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(Note: Today's Hey, Scripting Guy! Blog post was written by guest scripter, Tome Tanasovski. Tome is a manager of a team of server engineers in New York City. He is a Microsoft Certified Trainer who specializes in SQL Server, SharePoint, and VMWare. He is a contributor to the Windows PowerShell forum and the Hey, Scripting Guy! forum. Tome is a part-time blogger, and is currently organizing the inaugural meeting of a Windows PowerShell User Group in New York City. 

Tome also wrote yesterday's blog post about Office SharePoint remoting with Windows PowerShell 2.0 and WinRM. Thanks, Tome!)

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System administrators face many challenges. Whether it's finding the appropriate software solution for a new or existing problem or finding the appropriate level of caffeine for an all-nighter, each decision has effects which can be both good and bad. Have you ever gone with a piece of software that meets all your requirements only to learn three months later when the first problem occurs that it's nearly impossible to get support on the phone? When you do get them on the line, do you find out that you are the first customer to try to use that much data with their application? Have you ever tried a caffeine drink from a vitamin store? Sure, you're up for hours, but when you're shaking uncontrollably and your fingers hit the keyboard so hard that you start cracking plastic, you realize that you may not have thought this through completely.

We've all made very poor decisions while swimming our way through life, but unfortunately in the IT world, there is very little tolerance for error. Depending on the industry, each mistake could potentially cost your clients or company millions of dollars. So what's the best way to minimize these mistakes? How can I ensure that I've thought of every angle?

Write down your thoughts on a very publicly visited Web site for all the world to see and criticize, of course.

So, without further ado, let's discuss the good and bad about Windows PowerShell remoting to determine whether or not I'm going to enable it on all my servers as a standard. If you are new to the remoting world I suggest reading Ed Wilson’s article as a primer.

The Pros

Ease of administration

There's something to be said about launching a shell into a remote computer to quickly get a piece of information. I personally think the coolest thing in Windows PowerShell is the versatility of the Set-Location and Get-ChildItem cmdlets, which are so affectionately aliased by the comforting DOS names of cd and dir. Traversing the registry has become so much easier from a command line that I constantly use it instead of regedit. Now, open up that power to all of your computers from a single shell running from your workstation. Perhaps you need to verify that an Office Outlook COM add-in is installed on a workstation. What's easier than this?:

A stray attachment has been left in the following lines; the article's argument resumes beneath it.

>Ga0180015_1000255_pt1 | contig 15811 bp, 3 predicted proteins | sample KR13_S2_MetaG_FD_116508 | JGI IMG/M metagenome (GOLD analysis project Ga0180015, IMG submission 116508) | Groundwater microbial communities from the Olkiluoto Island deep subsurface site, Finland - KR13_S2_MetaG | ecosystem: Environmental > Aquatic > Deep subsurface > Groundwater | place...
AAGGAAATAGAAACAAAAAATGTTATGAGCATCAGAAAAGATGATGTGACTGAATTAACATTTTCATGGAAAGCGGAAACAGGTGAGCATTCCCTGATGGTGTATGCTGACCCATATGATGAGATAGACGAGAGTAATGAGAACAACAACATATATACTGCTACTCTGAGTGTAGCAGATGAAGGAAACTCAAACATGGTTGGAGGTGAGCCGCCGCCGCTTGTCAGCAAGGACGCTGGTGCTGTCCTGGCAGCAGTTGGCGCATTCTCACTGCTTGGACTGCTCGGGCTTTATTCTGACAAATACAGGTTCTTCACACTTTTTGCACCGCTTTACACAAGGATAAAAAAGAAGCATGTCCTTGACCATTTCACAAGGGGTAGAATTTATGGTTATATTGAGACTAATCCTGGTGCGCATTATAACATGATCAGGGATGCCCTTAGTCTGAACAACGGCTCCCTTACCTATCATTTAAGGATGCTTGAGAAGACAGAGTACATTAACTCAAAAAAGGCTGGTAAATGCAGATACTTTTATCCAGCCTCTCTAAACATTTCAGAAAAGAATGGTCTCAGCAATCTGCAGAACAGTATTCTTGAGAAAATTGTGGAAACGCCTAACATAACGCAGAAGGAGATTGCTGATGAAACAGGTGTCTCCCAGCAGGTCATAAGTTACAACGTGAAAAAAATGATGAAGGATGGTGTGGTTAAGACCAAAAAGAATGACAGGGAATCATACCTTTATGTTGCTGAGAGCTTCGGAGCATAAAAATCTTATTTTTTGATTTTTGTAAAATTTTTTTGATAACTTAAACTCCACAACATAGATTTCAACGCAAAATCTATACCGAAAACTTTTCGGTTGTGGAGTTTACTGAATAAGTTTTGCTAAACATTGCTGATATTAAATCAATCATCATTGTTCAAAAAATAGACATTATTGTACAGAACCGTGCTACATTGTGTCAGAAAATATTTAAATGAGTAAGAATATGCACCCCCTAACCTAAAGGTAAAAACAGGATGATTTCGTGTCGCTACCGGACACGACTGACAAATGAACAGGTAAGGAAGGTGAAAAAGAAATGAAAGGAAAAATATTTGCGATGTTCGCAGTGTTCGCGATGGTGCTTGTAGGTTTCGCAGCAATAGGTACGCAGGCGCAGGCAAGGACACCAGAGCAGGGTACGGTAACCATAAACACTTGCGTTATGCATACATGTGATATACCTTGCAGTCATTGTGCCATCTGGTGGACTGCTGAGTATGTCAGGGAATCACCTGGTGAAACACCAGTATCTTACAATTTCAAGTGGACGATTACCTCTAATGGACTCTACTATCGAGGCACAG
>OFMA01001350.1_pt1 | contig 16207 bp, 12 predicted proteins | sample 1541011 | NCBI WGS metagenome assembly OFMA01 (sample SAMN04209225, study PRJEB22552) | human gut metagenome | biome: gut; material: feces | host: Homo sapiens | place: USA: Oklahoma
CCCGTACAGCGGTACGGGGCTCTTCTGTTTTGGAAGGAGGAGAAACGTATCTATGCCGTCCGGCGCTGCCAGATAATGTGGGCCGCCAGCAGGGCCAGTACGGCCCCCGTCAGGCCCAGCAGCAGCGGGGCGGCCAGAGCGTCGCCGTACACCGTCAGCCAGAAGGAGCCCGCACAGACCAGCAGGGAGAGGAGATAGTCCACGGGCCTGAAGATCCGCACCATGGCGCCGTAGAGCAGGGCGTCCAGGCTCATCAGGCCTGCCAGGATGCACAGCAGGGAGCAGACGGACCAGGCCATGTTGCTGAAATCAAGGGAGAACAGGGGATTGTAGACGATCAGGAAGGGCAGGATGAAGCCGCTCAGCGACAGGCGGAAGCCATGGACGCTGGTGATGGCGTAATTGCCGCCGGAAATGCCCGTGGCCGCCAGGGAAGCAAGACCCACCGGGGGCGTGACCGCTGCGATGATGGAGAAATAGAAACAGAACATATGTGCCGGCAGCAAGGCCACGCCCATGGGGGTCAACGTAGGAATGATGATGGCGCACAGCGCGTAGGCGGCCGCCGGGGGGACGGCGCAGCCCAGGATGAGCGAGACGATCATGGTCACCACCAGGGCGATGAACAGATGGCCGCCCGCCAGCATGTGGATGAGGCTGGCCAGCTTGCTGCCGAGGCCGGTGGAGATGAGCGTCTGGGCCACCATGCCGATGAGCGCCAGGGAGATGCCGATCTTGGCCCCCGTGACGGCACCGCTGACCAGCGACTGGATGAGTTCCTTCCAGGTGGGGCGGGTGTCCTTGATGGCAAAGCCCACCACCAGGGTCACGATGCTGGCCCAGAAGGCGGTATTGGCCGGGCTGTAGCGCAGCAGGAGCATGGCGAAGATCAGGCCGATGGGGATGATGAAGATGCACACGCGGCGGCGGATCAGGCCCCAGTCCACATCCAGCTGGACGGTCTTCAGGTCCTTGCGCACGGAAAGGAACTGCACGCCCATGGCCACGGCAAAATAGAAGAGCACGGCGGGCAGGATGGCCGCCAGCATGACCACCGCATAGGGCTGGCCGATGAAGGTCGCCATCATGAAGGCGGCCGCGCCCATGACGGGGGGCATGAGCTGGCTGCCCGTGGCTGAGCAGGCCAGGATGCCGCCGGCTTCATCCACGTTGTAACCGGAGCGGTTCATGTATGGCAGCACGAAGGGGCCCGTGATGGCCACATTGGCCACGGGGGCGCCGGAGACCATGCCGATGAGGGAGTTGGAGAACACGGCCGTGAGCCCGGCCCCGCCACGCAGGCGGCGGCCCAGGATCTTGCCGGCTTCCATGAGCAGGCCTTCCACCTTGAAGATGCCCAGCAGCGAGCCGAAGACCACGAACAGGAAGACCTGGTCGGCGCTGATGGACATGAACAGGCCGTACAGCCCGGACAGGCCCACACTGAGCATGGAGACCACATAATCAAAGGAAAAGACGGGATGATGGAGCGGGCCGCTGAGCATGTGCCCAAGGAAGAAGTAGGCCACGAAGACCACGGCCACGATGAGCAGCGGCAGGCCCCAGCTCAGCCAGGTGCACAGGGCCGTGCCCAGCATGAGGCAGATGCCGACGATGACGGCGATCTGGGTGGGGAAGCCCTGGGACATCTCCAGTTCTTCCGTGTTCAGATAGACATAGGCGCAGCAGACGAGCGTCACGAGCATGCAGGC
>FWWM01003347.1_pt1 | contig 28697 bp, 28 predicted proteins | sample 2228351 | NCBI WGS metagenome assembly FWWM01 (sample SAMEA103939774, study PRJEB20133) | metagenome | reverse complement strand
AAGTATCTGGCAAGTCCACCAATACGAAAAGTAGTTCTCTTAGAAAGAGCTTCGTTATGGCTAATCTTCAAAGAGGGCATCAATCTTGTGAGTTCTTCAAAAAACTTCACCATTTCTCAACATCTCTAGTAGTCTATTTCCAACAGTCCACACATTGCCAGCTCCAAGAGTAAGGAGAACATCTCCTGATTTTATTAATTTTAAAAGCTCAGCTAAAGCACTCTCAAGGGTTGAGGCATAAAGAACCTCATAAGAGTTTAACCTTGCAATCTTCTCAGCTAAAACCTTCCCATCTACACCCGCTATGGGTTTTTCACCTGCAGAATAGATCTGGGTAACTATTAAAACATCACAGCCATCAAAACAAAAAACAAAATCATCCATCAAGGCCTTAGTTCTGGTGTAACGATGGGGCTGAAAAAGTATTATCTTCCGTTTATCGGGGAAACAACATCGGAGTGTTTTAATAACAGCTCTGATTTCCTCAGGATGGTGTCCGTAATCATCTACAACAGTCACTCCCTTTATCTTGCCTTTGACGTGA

enter-PSSession wks1

cd HKLM:\SOFTWARE\Microsoft\Office\Outlook\Addins

dir

cd HKCU:\SOFTWARE\Microsoft\Office\Outlook\Addins

dir

 

While it was a rhetorical question I will answer it by saying, “Absolutely nothing is easier than that!”

You can run commands that are only designed to work locally

As a part-time SharePoint administrator and full-time SharePoint user, this was the most compelling reason for me to look at remoting. Though the concept could apply to other systems, SharePoint screams out to be abused this way. One of the limitations with the SharePoint object model is that your code must run locally on the SharePoint Web interface.

Here’s a sample script that loads the object model, connects to the SharePoint site, and adds a new entry to my main calendar:

$script = {

    [System.Reflection.Assembly]::LoadWithPartialName("Microsoft.Sharepoint")

    $site = New-Object Microsoft.SharePoint.SPSite("http://server1")

    $web = $site.OpenWeb("")

    $list = $web.Lists["Calendar"]

    $item = $list.Items.Add()

    $item["Title"] = "Listen to the Powerscripting Podcast"

    $item["Start Time"] = "Thursday, February 04, 2010 9:30:00 PM"

    $item["Location"] = "Live online!"

    $item.Update()

}

Invoke-Command -ComputerName server1 -scriptblock $script -Authentication Credssp

 

The following image shows the item added to the SharePoint calendar.

Image of SharePoint calendar item


Future management packs may require it